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Capt. Wayne Kinsel is lifted up by his teammates as an out-of-bounds rugby ball is put back into play during the Armed Forces championships against Coast Guard last month at Camp Lejeune, N.C., where the Air Force team took first place.
Capt. Wayne Kinsel is lifted up by his teammates as an out-of-bounds rugby ball is put back into play during the Armed Forces championships against Coast Guard last month at Camp Lejeune, N.C., where the Air Force team took first place. (Photo courtesy of Wayne Kinsel)
Capt. Wayne Kinsel is lifted up by his teammates as an out-of-bounds rugby ball is put back into play during the Armed Forces championships against Coast Guard last month at Camp Lejeune, N.C., where the Air Force team took first place.
Capt. Wayne Kinsel is lifted up by his teammates as an out-of-bounds rugby ball is put back into play during the Armed Forces championships against Coast Guard last month at Camp Lejeune, N.C., where the Air Force team took first place. (Photo courtesy of Wayne Kinsel)
Capt. Wayne Kinsel, RAF Alconbury’s chief of engineering.
Capt. Wayne Kinsel, RAF Alconbury’s chief of engineering. (Jason Chudy / S&S)

No pads, no problem.

Capt. Wayne Kinsel, RAF Alconbury’s chief of engineering, recently returned from the Armed Forces Rugby championships at Camp Lejeune, N.C., where his Air Force team took first place.

Air Force beat Navy in this year’s military finals, taking their second straight title. Kinsel had five tries (scores) in the second half of the 46-14 win.

“He never missed a tackle,” said Lt. Col. Kenneth Holliday, who coached the Air Force team. “He knows how to play the game.”

Playing alongside Kinsel in the Armed Forces tournament was RAF Menwith Hill’s Staff Sgt. Donald Zuehlke. Army Capt. Dwight Bullard, also from Menwith Hill, also played in the tournament on his service’s rugby team.

Kinsel hopes that the combined-services team, which runs Dec. 2-4, will do well against all-star teams from all over the United States.

Holliday said that Kinsel has what it takes to do well during the inter-territorial tournament.

“He’s the kind of player who’s always there, committed and dedicated,” Holliday said. “His performance in the championships highlighted his skill.”

Kinsel started playing rugby while he was a cadet at the U.S. Air Force Academy in the late 1990s.

“It seemed like something fun to do,” he said.

What started as “something to do” became a passion for the 6-foot-4, 250-pounder.

Holliday, who played rugby with Kinsel in South Korea, said that those were some of the better years for academy rugby.

“He was coming into the academy at the time it was getting to its top,” he said.

Kinsel eventually became team captain during his 2000-2001 senior year.

“I think rugby is the best team sport in the world,” he said. “It’s 15 against 15. Everybody has a chance to touch the ball.”

Rugby is similar to American football, but there are no forward passes — the ball is passed backwards or kicked forward — and the clock doesn’t stop during play. Not only aren’t there forward passes, but there aren’t any pads, either.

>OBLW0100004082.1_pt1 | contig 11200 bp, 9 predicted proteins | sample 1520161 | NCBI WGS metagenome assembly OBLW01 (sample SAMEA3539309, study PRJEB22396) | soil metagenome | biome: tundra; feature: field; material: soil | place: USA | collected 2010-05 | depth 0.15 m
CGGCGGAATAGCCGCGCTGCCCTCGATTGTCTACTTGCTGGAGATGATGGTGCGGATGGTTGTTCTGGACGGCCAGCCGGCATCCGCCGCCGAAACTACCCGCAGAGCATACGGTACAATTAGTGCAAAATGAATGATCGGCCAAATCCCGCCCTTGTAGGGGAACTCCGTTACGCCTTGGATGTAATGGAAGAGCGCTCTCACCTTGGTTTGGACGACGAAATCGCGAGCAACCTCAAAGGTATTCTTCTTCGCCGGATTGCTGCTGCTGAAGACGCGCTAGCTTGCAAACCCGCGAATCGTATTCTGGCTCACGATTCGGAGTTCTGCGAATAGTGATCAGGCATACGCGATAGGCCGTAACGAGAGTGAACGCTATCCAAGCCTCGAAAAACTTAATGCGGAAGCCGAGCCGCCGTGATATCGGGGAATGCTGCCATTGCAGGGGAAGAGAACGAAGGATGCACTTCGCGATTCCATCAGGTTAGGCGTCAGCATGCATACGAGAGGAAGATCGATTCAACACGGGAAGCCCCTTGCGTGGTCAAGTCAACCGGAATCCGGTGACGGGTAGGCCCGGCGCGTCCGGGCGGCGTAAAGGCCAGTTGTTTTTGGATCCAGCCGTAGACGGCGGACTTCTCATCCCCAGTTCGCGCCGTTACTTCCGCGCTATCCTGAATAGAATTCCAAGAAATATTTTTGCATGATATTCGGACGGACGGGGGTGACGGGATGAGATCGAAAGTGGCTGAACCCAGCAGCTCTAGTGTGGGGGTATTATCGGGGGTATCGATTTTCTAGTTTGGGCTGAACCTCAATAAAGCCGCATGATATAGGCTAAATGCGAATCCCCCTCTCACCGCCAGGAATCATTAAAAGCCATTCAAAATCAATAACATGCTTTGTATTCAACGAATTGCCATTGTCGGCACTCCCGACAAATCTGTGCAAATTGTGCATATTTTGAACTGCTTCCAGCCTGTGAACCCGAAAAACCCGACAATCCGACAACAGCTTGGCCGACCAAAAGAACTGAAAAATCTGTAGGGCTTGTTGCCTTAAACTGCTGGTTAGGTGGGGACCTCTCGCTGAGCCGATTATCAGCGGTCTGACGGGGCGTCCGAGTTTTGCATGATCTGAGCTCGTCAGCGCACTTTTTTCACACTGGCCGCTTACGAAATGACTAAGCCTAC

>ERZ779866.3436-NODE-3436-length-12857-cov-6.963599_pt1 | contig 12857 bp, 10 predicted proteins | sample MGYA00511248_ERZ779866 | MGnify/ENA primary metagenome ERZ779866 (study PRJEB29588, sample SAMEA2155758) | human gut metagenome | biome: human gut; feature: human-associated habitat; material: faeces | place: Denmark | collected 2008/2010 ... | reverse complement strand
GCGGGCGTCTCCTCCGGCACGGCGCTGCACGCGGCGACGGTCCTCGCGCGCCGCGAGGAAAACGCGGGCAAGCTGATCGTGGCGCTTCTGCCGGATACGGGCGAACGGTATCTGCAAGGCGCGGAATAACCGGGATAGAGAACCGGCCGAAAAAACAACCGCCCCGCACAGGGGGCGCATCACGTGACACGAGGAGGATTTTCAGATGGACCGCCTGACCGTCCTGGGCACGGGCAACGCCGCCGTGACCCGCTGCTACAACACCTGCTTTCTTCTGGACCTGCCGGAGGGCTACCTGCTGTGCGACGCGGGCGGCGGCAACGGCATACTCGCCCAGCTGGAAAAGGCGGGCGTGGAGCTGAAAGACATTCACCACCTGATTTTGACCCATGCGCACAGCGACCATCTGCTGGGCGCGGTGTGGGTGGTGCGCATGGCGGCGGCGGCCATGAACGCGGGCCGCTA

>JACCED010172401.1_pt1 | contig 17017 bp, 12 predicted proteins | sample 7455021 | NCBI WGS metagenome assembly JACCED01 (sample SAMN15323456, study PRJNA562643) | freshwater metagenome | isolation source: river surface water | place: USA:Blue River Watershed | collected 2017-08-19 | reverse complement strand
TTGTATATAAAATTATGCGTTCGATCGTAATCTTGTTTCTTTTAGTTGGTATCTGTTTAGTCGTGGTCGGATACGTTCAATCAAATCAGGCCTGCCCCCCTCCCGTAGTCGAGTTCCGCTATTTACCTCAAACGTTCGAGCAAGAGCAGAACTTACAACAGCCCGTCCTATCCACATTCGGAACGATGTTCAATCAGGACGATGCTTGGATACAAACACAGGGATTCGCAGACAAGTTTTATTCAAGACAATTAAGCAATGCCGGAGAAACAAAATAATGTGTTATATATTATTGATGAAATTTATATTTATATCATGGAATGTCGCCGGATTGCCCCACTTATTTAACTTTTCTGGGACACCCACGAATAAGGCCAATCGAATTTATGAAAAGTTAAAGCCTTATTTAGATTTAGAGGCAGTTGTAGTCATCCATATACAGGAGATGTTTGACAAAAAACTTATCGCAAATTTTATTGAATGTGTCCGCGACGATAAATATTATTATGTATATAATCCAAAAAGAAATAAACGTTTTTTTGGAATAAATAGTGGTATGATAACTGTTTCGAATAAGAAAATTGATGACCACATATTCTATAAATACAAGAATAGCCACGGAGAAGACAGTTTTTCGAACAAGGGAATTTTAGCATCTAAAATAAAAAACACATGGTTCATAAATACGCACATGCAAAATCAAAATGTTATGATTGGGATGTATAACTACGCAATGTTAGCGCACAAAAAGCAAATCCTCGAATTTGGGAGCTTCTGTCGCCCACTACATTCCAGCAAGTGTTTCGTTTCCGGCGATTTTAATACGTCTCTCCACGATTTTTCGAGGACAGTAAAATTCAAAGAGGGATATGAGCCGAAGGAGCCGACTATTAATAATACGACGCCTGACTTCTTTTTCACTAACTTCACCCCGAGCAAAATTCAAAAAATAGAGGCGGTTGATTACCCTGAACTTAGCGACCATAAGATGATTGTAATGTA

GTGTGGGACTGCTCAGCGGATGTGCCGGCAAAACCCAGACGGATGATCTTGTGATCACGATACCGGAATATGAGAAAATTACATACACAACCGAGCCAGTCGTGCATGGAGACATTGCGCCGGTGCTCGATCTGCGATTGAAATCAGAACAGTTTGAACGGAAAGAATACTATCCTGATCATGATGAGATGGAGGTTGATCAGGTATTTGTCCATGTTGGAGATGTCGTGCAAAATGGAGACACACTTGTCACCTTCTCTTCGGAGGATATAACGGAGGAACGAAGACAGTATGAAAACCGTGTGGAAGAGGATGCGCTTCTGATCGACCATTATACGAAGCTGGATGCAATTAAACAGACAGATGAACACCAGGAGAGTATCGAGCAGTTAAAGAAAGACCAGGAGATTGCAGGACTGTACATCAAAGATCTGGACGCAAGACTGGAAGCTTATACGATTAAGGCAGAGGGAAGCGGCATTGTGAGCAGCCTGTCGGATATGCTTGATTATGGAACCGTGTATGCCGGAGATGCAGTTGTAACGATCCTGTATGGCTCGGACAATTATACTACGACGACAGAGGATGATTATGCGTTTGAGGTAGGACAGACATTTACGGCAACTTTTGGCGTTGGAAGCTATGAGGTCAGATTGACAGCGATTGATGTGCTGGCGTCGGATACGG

It’s a sport, Kinsel says, in which physical fitness and determination are key. “It really is one of the most simple sports to learn the basics,” he said. “Obviously hand-eye coordination is important and a little toughness because it’s full contact.”

Rugby has become more than competition and full contact for Kinsel, though. His new wife, Brianna Huot, played rugby with him while he was stationed in North Dakota, and their wedding party was made up of rugby buddies.

The sport is more than a game, it’s a way of life. Especially here in England, he said.

“You’re where rugby started,” he said. “Every village has a rugby club.”

Although England, South Africa and New Zealand are three of the world’s top countries for rugby, Kinsel said he’s seen it take root in the U.S.

“In the next 15 years, the U.S. will be a powerhouse,” he said.

The rules of the pitch

The basic game of rugby involves two teams trying to score as many points as possible by carrying, passing, kicking or grounding a ball into the goal area during the timed match.

In many ways it’s similar to American football, but there are no separate offensive or defensive teams, and substitutions are only made for injuries.

Grounding the ball in the goal area is called a try and is worth 5 points. After a try, a place or drop kick is used to get the ball over the goal posts for 2 more points.

A team member also can drop kick the ball over the goal during play for 3 points and penalty kicks are worth 3 points.

During play, the ball is run or kicked forward — it cannot be thrown forward, but can be thrown backwards. Play only stops when a try is scored, the ball goes out-of-bounds or for an infringement.

Out-of-bounds balls are thrown in while the two teams line up facing each other perpendicular to the touch-lines (sidelines) in an action called a line-out. One player is raised up by other players to catch the ball.

Infringements results in a penalty, free kick or a scrum. In a scrum, the forwards of each team lock together and push against their opposite numbers, trying to get the ball to their side, where it will be placed back in play.

More information about the Air Force Rugby team is available on their Web site at www.usafrugby.com. Those interested in taking part in Air Force tryouts next year can contact coach Lt. Col. Kenneth Holliday at: kgholliday@aol.com.

— Jason Chudy

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